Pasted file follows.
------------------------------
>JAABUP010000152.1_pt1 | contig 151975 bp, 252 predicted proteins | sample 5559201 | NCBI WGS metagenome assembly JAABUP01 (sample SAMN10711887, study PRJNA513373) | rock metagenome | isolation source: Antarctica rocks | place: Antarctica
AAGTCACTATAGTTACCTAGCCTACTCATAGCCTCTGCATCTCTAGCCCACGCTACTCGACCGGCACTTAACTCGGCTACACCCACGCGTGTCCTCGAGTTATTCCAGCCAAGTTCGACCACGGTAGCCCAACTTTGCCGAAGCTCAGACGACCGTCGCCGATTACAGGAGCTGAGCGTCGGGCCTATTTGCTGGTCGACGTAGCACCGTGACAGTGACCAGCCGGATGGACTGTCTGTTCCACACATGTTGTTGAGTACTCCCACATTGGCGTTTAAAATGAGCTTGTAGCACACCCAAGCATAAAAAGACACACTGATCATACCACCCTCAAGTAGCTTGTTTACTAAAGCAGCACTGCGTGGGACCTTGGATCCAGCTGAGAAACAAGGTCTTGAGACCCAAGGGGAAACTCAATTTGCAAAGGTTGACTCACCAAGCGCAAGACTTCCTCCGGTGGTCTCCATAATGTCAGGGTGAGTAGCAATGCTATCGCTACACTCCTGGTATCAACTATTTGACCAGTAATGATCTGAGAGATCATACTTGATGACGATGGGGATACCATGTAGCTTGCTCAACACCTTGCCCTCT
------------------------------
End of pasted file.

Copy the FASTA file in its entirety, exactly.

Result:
>JAABUP010000152.1_pt1 | contig 151975 bp, 252 predicted proteins | sample 5559201 | NCBI WGS metagenome assembly JAABUP01 (sample SAMN10711887, study PRJNA513373) | rock metagenome | isolation source: Antarctica rocks | place: Antarctica
AAGTCACTATAGTTACCTAGCCTACTCATAGCCTCTGCATCTCTAGCCCACGCTACTCGACCGGCACTTAACTCGGCTACACCCACGCGTGTCCTCGAGTTATTCCAGCCAAGTTCGACCACGGTAGCCCAACTTTGCCGAAGCTCAGACGACCGTCGCCGATTACAGGAGCTGAGCGTCGGGCCTATTTGCTGGTCGACGTAGCACCGTGACAGTGACCAGCCGGATGGACTGTCTGTTCCACACATGTTGTTGAGTACTCCCACATTGGCGTTTAAAATGAGCTTGTAGCACACCCAAGCATAAAAAGACACACTGATCATACCACCCTCAAGTAGCTTGTTTACTAAAGCAGCACTGCGTGGGACCTTGGATCCAGCTGAGAAACAAGGTCTTGAGACCCAAGGGGAAACTCAATTTGCAAAGGTTGACTCACCAAGCGCAAGACTTCCTCCGGTGGTCTCCATAATGTCAGGGTGAGTAGCAATGCTATCGCTACACTCCTGGTATCAACTATTTGACCAGTAATGATCTGAGAGATCATACTTGATGACGATGGGGATACCATGTAGCTTGCTCAACACCTTGCCCTCT